Here We Go Again: Forecasting Follies 2016

Forecast 2

Image from xkcd

In a great scene from the classic film, The Wizard of Oz, Dorothy and her friends have — after some difficulty and fanfare — obtained an audience with “the great and powerful Oz.” When, during that audience, Dorothy’s dog Toto pulls back a curtain to reveal that Oz is nothing like what he purports to be, Oz bellows, “Pay no attention to that man behind the curtain,” in an unsuccessful effort to get his guests to focus their attention elsewhere.

Like the Wizard, the great and powerful on Wall Street would have us pay no attention what is really there — “behind the curtain.”  Yet once in a great while the Street rats itself out so that we get to find out, beyond a shadow of doubt (if you still had any), what the big investment houses really think about what they do and who they do it to.

The now-defunct Bear Stearns won a noteworthy 2002 legal decision involving former Fed Governor and then-Bear Chief Economist Wayne Angell over advice he and the firm gave to a Bear Stearns client named Count Henryk de Kwiatkowski (really) after the Count lost hundreds of millions of dollars in a just a few weeks (really) following that advice by trading currency futures on margin (really). The Count had been born in Poland, escaped invading Nazis, been banished to Siberia by the Soviets, escaped and travelled across Asia on foot to Tehran, talked his way into the British Embassy, became a renowned RAF pilot, moved to Canada, became an engineer, and made a fortune trading used airliners, most famously selling nine 747s to the Shah of Iran over a game of backgammon in the royal palace (really). He also became the owner of the famous thoroughbred racing institution, Calumet Farm (really).

Bear offered the Count “a level of service and investment timing comparable to that which [Bear] offer[ed its] largest institutional clients” (which is not to say that they were any good at it). The key trade was a huge and ultimately disastrous bet that the U.S. dollar would rise in late 1994 and early 1995. At one point, the Count’s positions totaled $6.5 billion nominally and accounted for 30 percent of the total open interest in certain currencies on the Chicago Mercantile Exchange. The jury awarded a huge verdict to the Count but the appellate court reversed. The appellate judges determined, quite conventionally, that brokers may not be held liable for honest opinions that turn out to be wrong when providing advice on non-discretionary accounts.

But I’m not primarily interested in the main story. Instead, I’m struck by a line of testimony offered at trial by then-Bear CEO Jimmy Cayne that does not even show up in subsequent court opinions, despite extensive recitals of the facts of the case. The generally “cocksure” Cayne apparently thought that his firm could be in trouble so he took a creative and disarmingly honest position given how aggressive Bear was in promoting Angell’s alleged expertise to its customers. Cayne brazenly asserted that Angell was merely an “entertainer” whose advice should never give rise to liability. Continue reading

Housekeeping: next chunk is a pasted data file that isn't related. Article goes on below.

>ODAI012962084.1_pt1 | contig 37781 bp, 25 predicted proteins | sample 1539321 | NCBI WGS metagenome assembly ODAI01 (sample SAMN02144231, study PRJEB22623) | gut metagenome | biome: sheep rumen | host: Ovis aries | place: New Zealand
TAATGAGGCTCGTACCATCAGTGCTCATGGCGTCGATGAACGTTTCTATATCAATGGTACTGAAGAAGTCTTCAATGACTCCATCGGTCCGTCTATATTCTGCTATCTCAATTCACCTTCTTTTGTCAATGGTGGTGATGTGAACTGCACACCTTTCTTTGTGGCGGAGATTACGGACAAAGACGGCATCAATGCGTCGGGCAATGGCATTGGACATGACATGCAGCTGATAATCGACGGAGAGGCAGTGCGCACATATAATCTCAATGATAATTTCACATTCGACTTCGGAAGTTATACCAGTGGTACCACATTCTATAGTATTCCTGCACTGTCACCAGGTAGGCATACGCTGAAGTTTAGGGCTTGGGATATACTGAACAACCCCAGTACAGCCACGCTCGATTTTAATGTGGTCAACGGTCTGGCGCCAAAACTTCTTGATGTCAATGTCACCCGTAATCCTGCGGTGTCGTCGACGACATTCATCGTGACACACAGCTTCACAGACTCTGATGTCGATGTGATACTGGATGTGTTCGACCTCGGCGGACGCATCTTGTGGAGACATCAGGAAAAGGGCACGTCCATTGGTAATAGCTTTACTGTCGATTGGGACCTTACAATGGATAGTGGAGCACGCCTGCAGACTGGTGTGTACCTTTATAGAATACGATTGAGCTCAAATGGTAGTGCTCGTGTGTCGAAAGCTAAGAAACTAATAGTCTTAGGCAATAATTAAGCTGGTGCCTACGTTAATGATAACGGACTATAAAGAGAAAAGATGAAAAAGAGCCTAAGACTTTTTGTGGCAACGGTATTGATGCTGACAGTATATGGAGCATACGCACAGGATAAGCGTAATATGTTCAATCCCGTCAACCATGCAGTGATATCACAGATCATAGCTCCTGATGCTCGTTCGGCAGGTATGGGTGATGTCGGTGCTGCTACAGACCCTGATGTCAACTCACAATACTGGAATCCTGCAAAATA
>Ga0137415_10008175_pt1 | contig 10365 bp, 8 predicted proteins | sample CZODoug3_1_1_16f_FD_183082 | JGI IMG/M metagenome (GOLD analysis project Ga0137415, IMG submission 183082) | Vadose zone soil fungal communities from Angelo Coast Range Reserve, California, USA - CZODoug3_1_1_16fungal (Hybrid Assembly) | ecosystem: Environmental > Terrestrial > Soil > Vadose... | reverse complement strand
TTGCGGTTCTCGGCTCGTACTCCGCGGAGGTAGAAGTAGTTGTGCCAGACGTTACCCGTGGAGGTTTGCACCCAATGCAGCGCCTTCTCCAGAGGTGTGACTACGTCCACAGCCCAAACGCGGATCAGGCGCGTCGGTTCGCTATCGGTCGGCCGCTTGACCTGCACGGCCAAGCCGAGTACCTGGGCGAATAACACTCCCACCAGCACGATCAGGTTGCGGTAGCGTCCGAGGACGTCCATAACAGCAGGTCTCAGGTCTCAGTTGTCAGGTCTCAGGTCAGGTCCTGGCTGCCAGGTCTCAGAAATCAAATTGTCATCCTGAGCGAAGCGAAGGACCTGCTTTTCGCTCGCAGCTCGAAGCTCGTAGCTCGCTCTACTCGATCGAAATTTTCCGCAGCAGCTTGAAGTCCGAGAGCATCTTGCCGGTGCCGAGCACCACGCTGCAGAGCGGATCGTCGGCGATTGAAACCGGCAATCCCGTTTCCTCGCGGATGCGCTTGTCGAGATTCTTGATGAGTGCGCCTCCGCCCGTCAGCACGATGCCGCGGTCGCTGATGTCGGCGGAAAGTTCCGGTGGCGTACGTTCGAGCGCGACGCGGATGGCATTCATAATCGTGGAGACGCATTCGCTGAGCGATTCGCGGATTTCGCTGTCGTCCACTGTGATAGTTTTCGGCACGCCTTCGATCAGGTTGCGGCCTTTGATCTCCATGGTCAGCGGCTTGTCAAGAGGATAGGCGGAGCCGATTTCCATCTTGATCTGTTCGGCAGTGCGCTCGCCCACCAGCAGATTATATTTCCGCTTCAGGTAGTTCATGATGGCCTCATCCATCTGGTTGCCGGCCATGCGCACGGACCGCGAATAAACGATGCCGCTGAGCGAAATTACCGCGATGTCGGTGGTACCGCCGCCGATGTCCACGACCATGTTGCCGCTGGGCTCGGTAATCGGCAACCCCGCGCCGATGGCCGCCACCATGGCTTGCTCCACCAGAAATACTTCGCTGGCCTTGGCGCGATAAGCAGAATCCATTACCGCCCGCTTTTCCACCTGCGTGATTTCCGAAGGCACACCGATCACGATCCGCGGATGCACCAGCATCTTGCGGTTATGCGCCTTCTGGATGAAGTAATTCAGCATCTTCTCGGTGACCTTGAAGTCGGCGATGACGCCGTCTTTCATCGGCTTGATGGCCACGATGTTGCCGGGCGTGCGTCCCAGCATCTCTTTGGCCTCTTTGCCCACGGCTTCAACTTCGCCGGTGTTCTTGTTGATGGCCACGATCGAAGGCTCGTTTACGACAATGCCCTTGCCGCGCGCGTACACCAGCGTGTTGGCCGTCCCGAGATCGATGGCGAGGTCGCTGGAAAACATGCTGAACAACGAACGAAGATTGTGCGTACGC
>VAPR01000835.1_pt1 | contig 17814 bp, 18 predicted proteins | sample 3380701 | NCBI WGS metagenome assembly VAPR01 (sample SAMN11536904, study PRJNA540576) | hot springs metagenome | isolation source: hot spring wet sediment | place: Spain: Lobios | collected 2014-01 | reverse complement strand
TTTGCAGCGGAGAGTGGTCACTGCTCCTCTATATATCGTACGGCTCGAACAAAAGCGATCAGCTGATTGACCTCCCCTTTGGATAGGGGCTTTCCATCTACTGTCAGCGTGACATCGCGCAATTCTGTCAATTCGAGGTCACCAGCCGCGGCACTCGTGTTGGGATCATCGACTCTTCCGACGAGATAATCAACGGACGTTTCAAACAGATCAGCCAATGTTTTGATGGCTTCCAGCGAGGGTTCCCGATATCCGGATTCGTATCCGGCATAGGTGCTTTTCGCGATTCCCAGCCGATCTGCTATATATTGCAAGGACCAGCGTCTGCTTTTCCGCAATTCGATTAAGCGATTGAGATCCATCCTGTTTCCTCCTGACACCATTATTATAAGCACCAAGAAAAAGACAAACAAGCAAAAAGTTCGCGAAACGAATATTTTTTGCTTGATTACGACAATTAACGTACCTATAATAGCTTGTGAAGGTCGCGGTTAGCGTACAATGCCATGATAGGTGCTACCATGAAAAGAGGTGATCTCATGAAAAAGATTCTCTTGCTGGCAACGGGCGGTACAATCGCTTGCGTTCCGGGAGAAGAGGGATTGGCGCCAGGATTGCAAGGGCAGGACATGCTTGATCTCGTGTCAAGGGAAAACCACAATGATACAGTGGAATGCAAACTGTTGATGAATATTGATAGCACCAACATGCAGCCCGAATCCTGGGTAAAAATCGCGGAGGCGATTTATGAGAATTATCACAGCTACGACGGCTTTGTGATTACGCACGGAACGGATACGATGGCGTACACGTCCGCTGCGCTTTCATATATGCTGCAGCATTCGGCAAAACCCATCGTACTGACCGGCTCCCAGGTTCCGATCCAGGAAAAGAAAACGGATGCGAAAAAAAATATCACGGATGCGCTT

Missed It By *This* Much

It’s part of the gig. A Wall Street strategist, economist or even a run-of-the-mill investment manager gets a crack on financial television and is asked about his or her forecast for the market. Instead of wisely objecting to the premise of the question, the poor schlemiel answers and, once matters play out, is shown to have been less than prescient (even though the forecast is likely forgotten). Indeed, one forecast that is almost certain to be correct is that market forecasts are almost certain to be wrong.Get Smart

The delightful old Mel Brooks/Buck Henry spy satire Get Smart, which was on television from 1965-70, included a number of funny catch-phrases uttered by Don Adams as agent Maxwell Smart (played by Steve Carell in the movie). One of them was the following, offered when Max had, yet again and like our fearless forecasters, screwed up.

So, as year-end approaches, let’s take a look at how much “this much” is — how badly various Wall Street market forecasts missed it with their prognostications for the S&P 500 in 2013. Continue reading

Squadouche

Red Sox Celebration“Expert” forecasting is generally terrible. Beyond terrible, actually. As if it were needed, here is some more evidence to add to the huge, steaming pile that already exists.

ESPN employed 43 alleged baseball experts who predicted the 2013 play-off teams, division winners, league champions and World Series champions. These are all people who are well paid to follow baseball closely — all day, every day — in order to report on it. You’ll recognize many of the names. 

How did they do? Dreadfully. Of course.

Of the 43, eight thought the Cardinals would win their division and 10 more thought that the Cards would get to the one-game play-in as a wildcard team. But none had St. Louis in the World Series. Not a single one. But that’s a really, really good record compared to what they thought about the Red Sox.

No “expert” thought that Boston would win the American League East. Four of them thought the Sox would squeak into the post-season as a wildcard team. Not a single one thought that the Red Sox would even make the Fall Classic, much less win it. None.

Think about that the next time you consider putting Series serious money to work based upon a market or economic forecast. Not one of 43 full-time, highly paid “experts” called for either the Cardinals or the Red Sox to be in the World Series.

Zero. Zip. Nada. Squadouche.